Forum for Science, Industry and Business

Sponsored by:     3M 
Search our Site:

 

3-way control of fetal heart-cell proliferation could help regenerate cardiac cells

08.10.2010
Heart muscle cells do not normally replicate in adult tissue, but multiply with abandoned during development. This is why the loss of heart muscle after a heart attack is so dire—you can’t grow enough new heart muscle to make up for the loss.

A team of researchers at the University of Pennsylvania School of Medicine describe the interconnections between three-molecules that control fetal, heart-muscle-cell proliferation in a mouse model that will help cardiologists better understand the natural repair process after heart attacks and help scientists learn how to expand cardiac stem cells for regenerative therapies.

The research team, led by Jonathan Epstein, MD, chair of the Department of Cell and Developmental Biology, and Chinmay Trivedi, MD, PhD, an Instructor in the same department, report their findings in the cover article of the most recent issue of Developmental Cell.

The Penn team showed that an enzyme called Hdac2 directly modifies a protein called Gata4, and a third protein called Hopx, which appears to have adopted a new function. Hopx is a member of a family of ancient, evolutionally conserved proteins that normally bind DNA. In this case, however, rather than binding to DNA, it works to bring two other proteins, Hdac2 and Gata4, together. By performing this unexpected matchmaker function, Hopx helps to control the rate at which heart muscle cells divide.

“Although the degree to which hearts can repair themselves after injury is controversial, if there is a natural regeneration process, even if normally insufficient and modest, then approaches leveraging this insight this could be useful for boosting new growth so that it has a clinically significant effect,” says Epstein “We are eager to see if drugs like Hdac inhibitors will have this effect.”

The scientists found an unexpected function for Hdac2 as well. This enzyme normally acts as a switch that regulates how DNA is packaged inside the cell, and therefore how large groups of genes are turned on and off. Epstein said that his team was surprised discover that in the developing heart this packaging role was not the critical function.

“Rather, Hdac2 seems to be working directly on other proteins, and not on DNA structure, to control replication of heart muscle cells,” he says.

Hdac inhibitors are already in trials for cancer and one, valproic acid, has been used for decades to treat seizures. These inhibitors are a new class of agents that inhibit the proliferation of tumor cells in culture. Hdac inhibitors that are used to fight T cell lymphoma could possibly be used to enhance cardiac cell proliferation, say after a heart attack, when growing new heart muscle to replace damaged tissue would be is most needed.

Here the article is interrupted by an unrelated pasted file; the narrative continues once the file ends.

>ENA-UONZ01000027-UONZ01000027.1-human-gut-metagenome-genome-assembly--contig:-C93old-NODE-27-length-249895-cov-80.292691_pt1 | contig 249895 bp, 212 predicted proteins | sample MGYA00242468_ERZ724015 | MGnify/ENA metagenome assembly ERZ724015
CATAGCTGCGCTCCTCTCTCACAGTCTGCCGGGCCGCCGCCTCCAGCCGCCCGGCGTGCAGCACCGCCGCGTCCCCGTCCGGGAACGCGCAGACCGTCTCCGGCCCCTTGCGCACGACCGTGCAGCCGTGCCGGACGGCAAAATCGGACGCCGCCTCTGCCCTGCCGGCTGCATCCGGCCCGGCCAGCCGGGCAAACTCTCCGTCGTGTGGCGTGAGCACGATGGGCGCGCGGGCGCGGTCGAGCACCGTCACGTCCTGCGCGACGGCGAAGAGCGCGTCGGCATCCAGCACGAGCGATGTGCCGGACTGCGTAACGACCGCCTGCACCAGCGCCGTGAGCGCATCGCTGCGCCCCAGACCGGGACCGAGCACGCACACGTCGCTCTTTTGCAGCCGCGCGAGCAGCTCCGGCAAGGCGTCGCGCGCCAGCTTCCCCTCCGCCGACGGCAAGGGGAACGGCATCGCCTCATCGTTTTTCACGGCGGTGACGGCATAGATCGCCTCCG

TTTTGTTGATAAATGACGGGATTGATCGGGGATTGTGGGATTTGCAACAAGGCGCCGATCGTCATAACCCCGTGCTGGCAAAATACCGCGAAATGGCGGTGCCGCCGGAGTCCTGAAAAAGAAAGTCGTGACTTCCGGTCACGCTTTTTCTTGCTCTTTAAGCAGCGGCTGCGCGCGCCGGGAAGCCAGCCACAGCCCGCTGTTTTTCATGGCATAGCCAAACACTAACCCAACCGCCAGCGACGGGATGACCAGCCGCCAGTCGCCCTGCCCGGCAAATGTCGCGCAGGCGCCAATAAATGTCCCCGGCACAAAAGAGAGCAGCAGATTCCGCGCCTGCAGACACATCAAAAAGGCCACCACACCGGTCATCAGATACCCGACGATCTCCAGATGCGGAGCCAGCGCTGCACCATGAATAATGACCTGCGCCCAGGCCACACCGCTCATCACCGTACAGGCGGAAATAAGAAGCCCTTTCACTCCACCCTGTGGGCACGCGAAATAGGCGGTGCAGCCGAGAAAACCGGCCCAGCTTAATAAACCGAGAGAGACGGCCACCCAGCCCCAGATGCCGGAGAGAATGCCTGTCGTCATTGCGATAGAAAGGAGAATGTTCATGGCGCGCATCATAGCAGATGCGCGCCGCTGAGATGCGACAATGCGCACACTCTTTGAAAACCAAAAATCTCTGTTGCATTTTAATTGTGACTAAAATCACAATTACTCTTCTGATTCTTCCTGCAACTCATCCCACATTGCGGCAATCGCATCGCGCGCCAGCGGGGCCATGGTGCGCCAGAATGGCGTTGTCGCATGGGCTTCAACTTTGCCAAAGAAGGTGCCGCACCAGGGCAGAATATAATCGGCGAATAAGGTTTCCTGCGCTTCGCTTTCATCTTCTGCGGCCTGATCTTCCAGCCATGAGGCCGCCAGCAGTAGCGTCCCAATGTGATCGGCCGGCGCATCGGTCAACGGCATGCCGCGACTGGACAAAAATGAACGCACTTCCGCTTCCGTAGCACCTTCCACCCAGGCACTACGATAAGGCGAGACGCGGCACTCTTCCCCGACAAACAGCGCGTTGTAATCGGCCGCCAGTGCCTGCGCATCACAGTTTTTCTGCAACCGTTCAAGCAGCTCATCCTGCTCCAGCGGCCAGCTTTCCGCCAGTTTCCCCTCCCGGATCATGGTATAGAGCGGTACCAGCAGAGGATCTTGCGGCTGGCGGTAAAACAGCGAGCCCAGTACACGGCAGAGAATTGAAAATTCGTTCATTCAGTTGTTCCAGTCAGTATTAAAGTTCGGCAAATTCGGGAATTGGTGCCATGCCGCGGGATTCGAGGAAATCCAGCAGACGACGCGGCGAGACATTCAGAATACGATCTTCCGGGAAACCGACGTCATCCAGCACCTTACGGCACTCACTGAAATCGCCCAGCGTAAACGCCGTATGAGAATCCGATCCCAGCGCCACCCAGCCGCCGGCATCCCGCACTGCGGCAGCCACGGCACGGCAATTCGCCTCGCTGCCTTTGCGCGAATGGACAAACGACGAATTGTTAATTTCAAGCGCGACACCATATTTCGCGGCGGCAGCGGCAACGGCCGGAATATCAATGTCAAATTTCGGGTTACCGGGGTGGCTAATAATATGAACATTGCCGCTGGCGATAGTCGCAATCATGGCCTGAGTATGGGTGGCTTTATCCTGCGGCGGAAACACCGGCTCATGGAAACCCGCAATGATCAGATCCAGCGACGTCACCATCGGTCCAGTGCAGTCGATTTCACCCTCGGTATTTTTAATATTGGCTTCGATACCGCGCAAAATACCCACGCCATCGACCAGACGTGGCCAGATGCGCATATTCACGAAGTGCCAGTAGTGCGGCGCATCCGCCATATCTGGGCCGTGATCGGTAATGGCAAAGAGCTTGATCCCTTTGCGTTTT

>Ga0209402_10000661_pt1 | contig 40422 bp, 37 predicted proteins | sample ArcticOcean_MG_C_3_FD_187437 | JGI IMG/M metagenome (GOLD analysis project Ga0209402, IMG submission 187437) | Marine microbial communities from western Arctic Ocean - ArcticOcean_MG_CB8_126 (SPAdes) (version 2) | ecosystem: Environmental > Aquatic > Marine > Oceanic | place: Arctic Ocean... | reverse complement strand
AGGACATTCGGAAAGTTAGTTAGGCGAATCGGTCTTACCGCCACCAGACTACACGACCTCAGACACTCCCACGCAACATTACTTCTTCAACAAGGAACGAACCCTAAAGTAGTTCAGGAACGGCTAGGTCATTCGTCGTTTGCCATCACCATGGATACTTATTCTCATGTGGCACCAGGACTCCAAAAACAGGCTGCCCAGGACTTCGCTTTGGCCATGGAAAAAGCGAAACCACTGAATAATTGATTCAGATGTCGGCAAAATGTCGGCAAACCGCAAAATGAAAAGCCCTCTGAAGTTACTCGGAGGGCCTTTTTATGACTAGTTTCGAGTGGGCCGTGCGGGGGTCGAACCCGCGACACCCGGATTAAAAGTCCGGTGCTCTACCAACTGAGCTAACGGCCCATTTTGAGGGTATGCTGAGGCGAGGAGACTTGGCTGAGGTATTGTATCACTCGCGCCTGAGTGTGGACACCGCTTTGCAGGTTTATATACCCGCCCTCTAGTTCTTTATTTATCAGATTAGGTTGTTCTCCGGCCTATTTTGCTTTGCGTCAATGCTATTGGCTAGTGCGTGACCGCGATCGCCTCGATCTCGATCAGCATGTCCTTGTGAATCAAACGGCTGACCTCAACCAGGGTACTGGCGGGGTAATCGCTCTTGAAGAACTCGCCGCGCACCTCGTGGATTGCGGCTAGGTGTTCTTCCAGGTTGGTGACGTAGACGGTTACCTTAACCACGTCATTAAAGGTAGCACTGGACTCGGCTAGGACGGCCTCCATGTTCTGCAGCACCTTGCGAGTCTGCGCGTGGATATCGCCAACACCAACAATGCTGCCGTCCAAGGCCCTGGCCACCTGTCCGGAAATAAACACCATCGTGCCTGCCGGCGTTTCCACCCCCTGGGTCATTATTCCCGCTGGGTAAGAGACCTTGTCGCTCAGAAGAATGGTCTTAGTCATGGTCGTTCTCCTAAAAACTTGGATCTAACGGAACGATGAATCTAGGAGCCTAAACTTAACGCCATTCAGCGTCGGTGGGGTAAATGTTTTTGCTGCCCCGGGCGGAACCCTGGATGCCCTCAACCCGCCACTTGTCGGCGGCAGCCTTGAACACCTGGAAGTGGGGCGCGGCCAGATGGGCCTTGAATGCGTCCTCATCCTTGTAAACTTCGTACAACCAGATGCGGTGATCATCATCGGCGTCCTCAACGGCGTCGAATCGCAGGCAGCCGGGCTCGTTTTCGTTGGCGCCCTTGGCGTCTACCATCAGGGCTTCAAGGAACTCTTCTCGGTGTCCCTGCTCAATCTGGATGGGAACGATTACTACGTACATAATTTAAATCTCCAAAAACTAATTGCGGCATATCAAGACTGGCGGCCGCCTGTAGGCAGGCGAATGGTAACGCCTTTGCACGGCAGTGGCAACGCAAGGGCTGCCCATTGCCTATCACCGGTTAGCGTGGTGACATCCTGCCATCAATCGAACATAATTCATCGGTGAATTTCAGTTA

“This could help to explain why Hdac inhibitors improve outcomes after heart attacks in animal models,” says Trivedi.

This research was funded by the National Heart, Lung and Blood Institute, the WW Smith Charitable Trust, and the American Heart Association.

Penn Medicine is one of the world’s leading academic medical centers, dedicated to the related missions of medical education, biomedical research, and excellence in patient care. Penn Medicine consists of the University of Pennsylvania School of Medicine (founded in 1765 as the nation's first medical school) and the University of Pennsylvania Health System, which together form a $3.6 billion enterprise.

Penn’s School of Medicine is currently ranked #2 in U.S. News & World Report’s survey of research-oriented medical schools, and is consistently among the nation’s top recipients of funding from the National Institutes of Health, with $367.2 million awarded in the 2008 fiscal year.

Penn Medicine’s patient care facilities include:

The Hospital of the University of Pennsylvania – the nation’s first teaching hospital, recognized as one of the nation’s top 10 hospitals by U.S. News & World Report.

Penn Presbyterian Medical Center – named one of the top 100 hospitals for cardiovascular care by Thomson Reuters for six years.

Pennsylvania Hospital – the nation’s first hospital, founded in 1751, nationally recognized for excellence in orthopaedics, obstetrics & gynecology, and psychiatry & behavioral health.

Additional patient care facilities and services include Penn Medicine at Rittenhouse, a Philadelphia campus offering inpatient rehabilitation and outpatient care in many specialties; as well as a primary care provider network; a faculty practice plan; home care and hospice services; and several multispecialty outpatient facilities across the Philadelphia region.